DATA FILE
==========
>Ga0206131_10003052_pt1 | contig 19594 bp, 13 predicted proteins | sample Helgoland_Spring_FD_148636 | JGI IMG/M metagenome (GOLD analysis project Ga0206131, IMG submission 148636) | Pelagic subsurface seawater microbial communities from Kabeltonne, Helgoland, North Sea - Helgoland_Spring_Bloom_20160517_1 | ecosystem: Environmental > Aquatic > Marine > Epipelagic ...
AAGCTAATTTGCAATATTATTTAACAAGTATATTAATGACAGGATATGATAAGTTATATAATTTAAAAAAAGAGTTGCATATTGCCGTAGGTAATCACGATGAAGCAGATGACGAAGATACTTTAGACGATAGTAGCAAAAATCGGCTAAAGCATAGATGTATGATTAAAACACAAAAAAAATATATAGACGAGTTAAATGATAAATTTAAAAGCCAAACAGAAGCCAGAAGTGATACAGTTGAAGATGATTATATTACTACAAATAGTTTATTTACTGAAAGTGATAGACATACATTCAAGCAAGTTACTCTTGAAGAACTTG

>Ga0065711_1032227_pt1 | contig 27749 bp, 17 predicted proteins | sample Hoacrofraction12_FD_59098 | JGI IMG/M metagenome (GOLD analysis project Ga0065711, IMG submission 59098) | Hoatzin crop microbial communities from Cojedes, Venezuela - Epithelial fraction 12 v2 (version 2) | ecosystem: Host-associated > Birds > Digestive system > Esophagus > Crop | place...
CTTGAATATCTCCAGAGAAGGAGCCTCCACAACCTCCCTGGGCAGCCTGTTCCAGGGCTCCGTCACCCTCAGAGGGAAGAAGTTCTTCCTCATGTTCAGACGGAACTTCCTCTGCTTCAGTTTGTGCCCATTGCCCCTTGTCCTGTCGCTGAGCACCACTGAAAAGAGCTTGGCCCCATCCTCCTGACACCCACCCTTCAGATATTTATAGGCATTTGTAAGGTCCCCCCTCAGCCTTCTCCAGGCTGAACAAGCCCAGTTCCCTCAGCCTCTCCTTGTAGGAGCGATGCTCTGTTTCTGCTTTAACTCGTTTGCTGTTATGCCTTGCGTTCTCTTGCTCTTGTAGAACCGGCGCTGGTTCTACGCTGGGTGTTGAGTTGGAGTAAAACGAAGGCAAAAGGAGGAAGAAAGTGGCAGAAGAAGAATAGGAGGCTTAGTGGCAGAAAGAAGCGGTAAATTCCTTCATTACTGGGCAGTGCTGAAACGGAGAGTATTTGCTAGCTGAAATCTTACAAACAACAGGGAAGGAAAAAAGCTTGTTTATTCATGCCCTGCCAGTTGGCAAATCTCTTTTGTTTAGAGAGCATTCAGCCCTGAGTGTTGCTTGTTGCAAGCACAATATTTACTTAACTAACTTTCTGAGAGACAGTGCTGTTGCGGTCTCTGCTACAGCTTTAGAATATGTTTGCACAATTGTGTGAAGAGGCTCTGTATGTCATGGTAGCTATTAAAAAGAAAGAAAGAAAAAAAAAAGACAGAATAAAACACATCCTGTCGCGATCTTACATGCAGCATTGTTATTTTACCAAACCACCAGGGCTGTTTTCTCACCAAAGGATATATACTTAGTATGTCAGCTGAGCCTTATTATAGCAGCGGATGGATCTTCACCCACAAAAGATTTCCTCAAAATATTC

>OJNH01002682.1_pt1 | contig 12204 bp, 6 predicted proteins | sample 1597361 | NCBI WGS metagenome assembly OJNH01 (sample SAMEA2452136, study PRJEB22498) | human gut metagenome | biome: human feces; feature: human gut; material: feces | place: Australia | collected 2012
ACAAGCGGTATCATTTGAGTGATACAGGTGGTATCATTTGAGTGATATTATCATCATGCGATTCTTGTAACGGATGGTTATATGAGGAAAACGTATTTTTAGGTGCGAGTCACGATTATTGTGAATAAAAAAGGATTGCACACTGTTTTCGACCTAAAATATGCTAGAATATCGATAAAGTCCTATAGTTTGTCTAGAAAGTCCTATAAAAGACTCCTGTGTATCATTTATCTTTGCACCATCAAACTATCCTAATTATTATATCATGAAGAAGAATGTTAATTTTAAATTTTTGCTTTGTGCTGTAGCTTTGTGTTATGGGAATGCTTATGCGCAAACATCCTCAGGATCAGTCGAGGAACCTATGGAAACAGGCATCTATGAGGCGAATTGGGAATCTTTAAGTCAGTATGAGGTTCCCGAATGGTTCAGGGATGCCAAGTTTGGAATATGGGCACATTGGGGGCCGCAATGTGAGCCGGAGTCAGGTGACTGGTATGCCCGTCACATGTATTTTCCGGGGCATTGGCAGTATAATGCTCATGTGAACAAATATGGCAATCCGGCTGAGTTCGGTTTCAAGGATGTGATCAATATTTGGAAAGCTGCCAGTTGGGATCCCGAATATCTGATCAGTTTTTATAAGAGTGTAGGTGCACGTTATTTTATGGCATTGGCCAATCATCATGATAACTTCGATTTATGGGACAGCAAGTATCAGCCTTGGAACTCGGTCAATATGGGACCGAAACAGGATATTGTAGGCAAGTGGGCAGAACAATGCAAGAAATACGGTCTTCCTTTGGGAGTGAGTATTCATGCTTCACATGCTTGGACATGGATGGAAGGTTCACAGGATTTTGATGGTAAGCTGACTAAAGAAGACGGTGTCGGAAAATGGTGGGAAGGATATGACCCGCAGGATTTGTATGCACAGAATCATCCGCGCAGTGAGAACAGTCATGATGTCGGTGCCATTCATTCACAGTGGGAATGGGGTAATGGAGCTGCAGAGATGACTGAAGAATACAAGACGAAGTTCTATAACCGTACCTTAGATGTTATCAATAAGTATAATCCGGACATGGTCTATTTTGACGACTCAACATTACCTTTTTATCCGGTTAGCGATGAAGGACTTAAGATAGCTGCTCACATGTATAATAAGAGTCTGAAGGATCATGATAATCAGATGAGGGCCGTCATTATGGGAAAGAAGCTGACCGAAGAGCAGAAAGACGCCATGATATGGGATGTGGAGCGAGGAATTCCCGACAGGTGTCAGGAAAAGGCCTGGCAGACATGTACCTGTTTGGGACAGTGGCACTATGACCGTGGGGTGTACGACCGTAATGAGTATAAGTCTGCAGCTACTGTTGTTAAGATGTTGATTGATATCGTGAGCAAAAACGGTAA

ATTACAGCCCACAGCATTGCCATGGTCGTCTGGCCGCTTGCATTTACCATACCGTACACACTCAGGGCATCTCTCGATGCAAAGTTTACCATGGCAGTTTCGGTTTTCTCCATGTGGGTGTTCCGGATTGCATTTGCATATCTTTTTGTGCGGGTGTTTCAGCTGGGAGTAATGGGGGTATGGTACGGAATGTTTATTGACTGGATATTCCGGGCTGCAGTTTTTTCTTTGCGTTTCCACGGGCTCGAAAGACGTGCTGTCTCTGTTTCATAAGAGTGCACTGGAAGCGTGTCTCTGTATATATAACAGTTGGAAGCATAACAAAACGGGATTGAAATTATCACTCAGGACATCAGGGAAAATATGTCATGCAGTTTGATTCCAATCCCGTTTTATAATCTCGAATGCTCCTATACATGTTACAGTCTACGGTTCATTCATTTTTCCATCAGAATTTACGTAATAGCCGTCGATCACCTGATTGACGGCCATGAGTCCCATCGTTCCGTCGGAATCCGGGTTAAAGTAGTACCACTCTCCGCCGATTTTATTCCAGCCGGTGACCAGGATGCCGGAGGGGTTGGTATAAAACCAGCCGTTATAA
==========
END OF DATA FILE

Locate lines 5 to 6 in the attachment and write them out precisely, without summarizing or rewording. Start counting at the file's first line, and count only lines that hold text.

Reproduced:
>OJNH01002682.1_pt1 | contig 12204 bp, 6 predicted proteins | sample 1597361 | NCBI WGS metagenome assembly OJNH01 (sample SAMEA2452136, study PRJEB22498) | human gut metagenome | biome: human feces; feature: human gut; material: feces | place: Australia | collected 2012
ACAAGCGGTATCATTTGAGTGATACAGGTGGTATCATTTGAGTGATATTATCATCATGCGATTCTTGTAACGGATGGTTATATGAGGAAAACGTATTTTTAGGTGCGAGTCACGATTATTGTGAATAAAAAAGGATTGCACACTGTTTTCGACCTAAAATATGCTAGAATATCGATAAAGTCCTATAGTTTGTCTAGAAAGTCCTATAAAAGACTCCTGTGTATCATTTATCTTTGCACCATCAAACTATCCTAATTATTATATCATGAAGAAGAATGTTAATTTTAAATTTTTGCTTTGTGCTGTAGCTTTGTGTTATGGGAATGCTTATGCGCAAACATCCTCAGGATCAGTCGAGGAACCTATGGAAACAGGCATCTATGAGGCGAATTGGGAATCTTTAAGTCAGTATGAGGTTCCCGAATGGTTCAGGGATGCCAAGTTTGGAATATGGGCACATTGGGGGCCGCAATGTGAGCCGGAGTCAGGTGACTGGTATGCCCGTCACATGTATTTTCCGGGGCATTGGCAGTATAATGCTCATGTGAACAAATATGGCAATCCGGCTGAGTTCGGTTTCAAGGATGTGATCAATATTTGGAAAGCTGCCAGTTGGGATCCCGAATATCTGATCAGTTTTTATAAGAGTGTAGGTGCACGTTATTTTATGGCATTGGCCAATCATCATGATAACTTCGATTTATGGGACAGCAAGTATCAGCCTTGGAACTCGGTCAATATGGGACCGAAACAGGATATTGTAGGCAAGTGGGCAGAACAATGCAAGAAATACGGTCTTCCTTTGGGAGTGAGTATTCATGCTTCACATGCTTGGACATGGATGGAAGGTTCACAGGATTTTGATGGTAAGCTGACTAAAGAAGACGGTGTCGGAAAATGGTGGGAAGGATATGACCCGCAGGATTTGTATGCACAGAATCATCCGCGCAGTGAGAACAGTCATGATGTCGGTGCCATTCATTCACAGTGGGAATGGGGTAATGGAGCTGCAGAGATGACTGAAGAATACAAGACGAAGTTCTATAACCGTACCTTAGATGTTATCAATAAGTATAATCCGGACATGGTCTATTTTGACGACTCAACATTACCTTTTTATCCGGTTAGCGATGAAGGACTTAAGATAGCTGCTCACATGTATAATAAGAGTCTGAAGGATCATGATAATCAGATGAGGGCCGTCATTATGGGAAAGAAGCTGACCGAAGAGCAGAAAGACGCCATGATATGGGATGTGGAGCGAGGAATTCCCGACAGGTGTCAGGAAAAGGCCTGGCAGACATGTACCTGTTTGGGACAGTGGCACTATGACCGTGGGGTGTACGACCGTAATGAGTATAAGTCTGCAGCTACTGTTGTTAAGATGTTGATTGATATCGTGAGCAAAAACGGTAA